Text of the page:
This past couple of days Brent and I have been away to beautiful snowy Banff. You may say awww, you poor guys "having" to be in the mountains BUT It WAS work (for me) and required lots of mental exertion for both of us. We went to seven seminar sessions wherein authors spoke about their books, two "literary lunches" where we were fed whilst listening to readings by two authors from their books, two evening programs where we heard from four adventurers about their travels, and went to a small session (just my mountain lit. class) to talk to Greg Mortenson, one of the authors and evening speakers. So...what did we learn from our experience. Well, rather than write it out here, I'm going to highly recommend that you all read Three Cups of Tea by Greg Mortenson and an American journalist. I will give the disclaimer that the book itself I did not find particularly good but the ideas and Mortenson's work I find tremendously interesting. Please please read the book if you have time, and let me know what you think. The concept of girls' education is compelling in what it returns to the cultural and physical community. Some websites that might help: The book's website Mortenson's organization's website Also, I got to meet Sharon Wood, the first North American woman to ascend Everest (and come back alive). There's much, much more I could say about the week...if you're interested, you'll have to ask in person. :)

Monday, October 30, 2006

This just in...

Weather Report for Trevor and Rachel (because I love you). It's COLD and snowy hereabouts. I ran this morning in about minus ten or more and when I got home my legs were frost-bitten (that's what I get for just wearing thin running tights). Thought I would take some pictures so you could see what you're missing out on (and decide if you're glad to be elsewhere or not...)

Friday, October 27, 2006


Last night's concert

Last night Brent and I went to the Jack Singer concert hall and heard Harry Manx and Michael Kaeshammer. For those of you who don't know, Harry Manx plays what he calls "mysticsippi" kind of a cross between Indian and blues. He has a hoarse but very lovely voice and also plays about four different styles of guitar, mostly with them face up on his lap while he picks and slides up and down the strings (hard to explain, you have to listen). I recommend particularly "Wise and Otherwise" although I hear good things about "Mantras for Madmen" too. His website, has some examples of his music that you can listen to. Michael Kaeshammer is a piano player/singer about our age. He does a lot of boppy jazz and sings in a hoarse voice like a younger Harry Manx. At the same time as playing the piano, he also played a set of high hat cymbals or a bass drum or a second electronic piano or plucked the piano strings. Very talented individual. His website is The concert was awesome. In the first half, Harry and Michael each did a set of songs. Then in the second half, they pretty much just jammed. Played some Indian/blues, played some jazz. Someone in the audience yelled out "We love you Michael" and Michael said "that's my mom". The audience loved them both. They did not one but TWO encores. It was great. If you ever get a chance to see either of them in concert, I highly recommend it. I haven't heard Kaeshammer's albums but we're going to buy one sometime soon, so if you're interested in how he sounds, just ask!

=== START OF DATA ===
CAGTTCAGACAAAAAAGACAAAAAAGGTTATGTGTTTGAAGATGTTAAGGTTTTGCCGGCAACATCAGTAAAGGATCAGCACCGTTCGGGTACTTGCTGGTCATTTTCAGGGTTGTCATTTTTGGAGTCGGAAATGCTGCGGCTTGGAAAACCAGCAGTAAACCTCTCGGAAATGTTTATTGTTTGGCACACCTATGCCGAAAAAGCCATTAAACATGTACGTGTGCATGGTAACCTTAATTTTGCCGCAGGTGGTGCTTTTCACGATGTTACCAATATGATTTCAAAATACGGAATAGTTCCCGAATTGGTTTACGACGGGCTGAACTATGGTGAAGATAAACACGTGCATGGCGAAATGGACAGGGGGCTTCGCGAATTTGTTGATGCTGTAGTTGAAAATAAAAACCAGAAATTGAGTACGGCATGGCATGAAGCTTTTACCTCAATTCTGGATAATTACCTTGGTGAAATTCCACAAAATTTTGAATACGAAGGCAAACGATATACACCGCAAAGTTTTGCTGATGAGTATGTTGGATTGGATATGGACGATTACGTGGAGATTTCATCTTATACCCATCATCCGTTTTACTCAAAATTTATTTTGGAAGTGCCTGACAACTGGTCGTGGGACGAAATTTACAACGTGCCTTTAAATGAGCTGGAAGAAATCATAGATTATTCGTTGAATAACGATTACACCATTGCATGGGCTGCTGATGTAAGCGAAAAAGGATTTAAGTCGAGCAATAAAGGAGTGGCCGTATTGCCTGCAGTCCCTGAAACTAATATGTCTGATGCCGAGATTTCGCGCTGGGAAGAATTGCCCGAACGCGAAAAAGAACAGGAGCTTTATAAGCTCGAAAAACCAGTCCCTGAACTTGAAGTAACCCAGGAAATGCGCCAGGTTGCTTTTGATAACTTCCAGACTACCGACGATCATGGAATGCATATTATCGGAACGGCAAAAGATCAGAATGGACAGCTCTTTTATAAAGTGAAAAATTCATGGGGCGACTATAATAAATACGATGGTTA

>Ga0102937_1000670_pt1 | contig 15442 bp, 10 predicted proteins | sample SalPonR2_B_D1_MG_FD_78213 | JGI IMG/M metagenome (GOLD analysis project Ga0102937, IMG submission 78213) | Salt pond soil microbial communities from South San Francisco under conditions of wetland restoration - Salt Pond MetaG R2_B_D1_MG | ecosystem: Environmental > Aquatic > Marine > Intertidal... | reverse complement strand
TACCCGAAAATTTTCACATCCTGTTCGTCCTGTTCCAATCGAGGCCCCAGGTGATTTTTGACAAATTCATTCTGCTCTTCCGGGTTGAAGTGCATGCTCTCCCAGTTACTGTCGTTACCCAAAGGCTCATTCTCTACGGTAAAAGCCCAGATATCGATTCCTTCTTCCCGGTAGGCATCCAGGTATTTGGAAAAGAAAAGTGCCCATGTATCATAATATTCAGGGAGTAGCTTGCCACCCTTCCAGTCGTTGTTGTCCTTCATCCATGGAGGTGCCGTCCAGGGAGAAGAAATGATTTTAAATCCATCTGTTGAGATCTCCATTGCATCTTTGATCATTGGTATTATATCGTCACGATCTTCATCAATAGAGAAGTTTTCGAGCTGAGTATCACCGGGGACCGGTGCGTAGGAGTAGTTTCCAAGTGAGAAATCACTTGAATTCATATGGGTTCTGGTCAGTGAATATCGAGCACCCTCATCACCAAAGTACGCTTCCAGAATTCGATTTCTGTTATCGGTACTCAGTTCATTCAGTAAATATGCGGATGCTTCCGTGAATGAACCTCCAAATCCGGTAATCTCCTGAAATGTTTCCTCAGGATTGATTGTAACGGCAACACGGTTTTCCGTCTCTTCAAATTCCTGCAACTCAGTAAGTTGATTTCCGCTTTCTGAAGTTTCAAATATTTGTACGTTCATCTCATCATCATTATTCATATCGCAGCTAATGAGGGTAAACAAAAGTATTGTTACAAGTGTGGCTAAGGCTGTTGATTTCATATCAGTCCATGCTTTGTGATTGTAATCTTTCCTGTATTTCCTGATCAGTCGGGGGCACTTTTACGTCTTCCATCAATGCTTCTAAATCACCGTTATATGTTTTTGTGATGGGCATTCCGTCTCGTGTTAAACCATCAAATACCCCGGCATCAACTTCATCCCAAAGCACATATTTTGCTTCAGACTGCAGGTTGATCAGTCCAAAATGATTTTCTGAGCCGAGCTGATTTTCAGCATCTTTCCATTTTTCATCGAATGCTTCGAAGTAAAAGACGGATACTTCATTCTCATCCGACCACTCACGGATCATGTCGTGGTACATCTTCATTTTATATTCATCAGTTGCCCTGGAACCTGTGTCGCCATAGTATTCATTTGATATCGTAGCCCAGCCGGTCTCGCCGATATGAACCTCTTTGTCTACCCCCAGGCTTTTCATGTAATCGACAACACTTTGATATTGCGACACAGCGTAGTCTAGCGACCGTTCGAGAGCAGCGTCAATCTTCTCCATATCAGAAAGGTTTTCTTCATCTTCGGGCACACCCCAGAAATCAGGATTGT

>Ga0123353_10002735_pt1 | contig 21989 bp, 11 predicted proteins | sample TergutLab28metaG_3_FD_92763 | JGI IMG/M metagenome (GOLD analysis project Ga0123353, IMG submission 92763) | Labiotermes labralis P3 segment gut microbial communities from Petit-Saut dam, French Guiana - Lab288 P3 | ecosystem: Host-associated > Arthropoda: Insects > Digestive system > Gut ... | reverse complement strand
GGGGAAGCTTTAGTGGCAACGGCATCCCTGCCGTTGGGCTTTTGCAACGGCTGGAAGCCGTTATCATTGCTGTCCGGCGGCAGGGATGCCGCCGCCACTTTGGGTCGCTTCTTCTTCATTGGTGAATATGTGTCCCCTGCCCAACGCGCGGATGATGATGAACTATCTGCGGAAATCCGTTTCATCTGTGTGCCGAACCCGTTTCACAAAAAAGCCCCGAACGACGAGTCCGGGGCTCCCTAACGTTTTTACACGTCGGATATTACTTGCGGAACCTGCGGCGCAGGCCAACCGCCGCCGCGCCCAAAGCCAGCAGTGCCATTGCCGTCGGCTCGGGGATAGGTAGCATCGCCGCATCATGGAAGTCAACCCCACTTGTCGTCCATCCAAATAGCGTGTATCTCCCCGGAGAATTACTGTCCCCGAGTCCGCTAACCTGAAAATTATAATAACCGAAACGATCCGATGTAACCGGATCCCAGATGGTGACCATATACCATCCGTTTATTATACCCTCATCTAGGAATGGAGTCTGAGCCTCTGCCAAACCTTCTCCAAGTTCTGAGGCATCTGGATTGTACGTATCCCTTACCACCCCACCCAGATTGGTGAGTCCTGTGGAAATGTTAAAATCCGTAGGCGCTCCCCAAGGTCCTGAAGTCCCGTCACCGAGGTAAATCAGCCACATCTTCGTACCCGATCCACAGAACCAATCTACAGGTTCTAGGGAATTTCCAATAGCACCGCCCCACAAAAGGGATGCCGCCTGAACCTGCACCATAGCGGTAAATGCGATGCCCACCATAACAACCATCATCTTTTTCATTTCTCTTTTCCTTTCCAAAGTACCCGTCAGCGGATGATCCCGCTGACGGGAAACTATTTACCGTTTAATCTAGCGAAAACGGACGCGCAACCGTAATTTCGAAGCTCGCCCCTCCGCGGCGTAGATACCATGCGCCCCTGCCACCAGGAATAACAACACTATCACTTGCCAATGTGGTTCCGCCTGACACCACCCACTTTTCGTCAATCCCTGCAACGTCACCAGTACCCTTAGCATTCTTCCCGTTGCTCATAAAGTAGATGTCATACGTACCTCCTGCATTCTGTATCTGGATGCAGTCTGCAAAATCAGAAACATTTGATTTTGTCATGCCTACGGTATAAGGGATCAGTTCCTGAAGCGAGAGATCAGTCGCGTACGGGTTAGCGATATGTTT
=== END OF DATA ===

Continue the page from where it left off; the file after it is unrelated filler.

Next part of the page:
Thursday, October 19, 2006

The hazards of giving blood...

So Monday (snowy day!) I had an appointment to give blood at the university. Funny that the University has scheduled blood clinics...I would have thought that the crowd around there wouldn't be very conducive to getting good blood. Anyway, I went in, having drank a liter and a half of water, thinking I was good and full of excess blood. BUT, after going through all the steps for screening (regarding drugs and being Africa and...stuff) I finally got in a chair. I always ask for an experienced nurse because I have SMALL veins and have had bad experiences with nurses digging around in my arms trying to hit the vein. So this I did, but she STILL couldn't find the vein in my right arm, even the one closest to the inside of my arm. So...they bandaged my arm up with NEON PINK tape and put me in a chair for the opposite arm where they managed to find a vein with relatively little digging. For an idea of comparison, my brother takes about five minutes to donate a pint. I, on the other hand, took a whopping eighteen minutes...after which they bandaged my left arm up with NEON PINK tape. Good thing I had a long sleeved shirt to wear or I would have looked pretty humorous to my classmates... ah well, it was worth it. :) I got strawberry kiwi juice. :)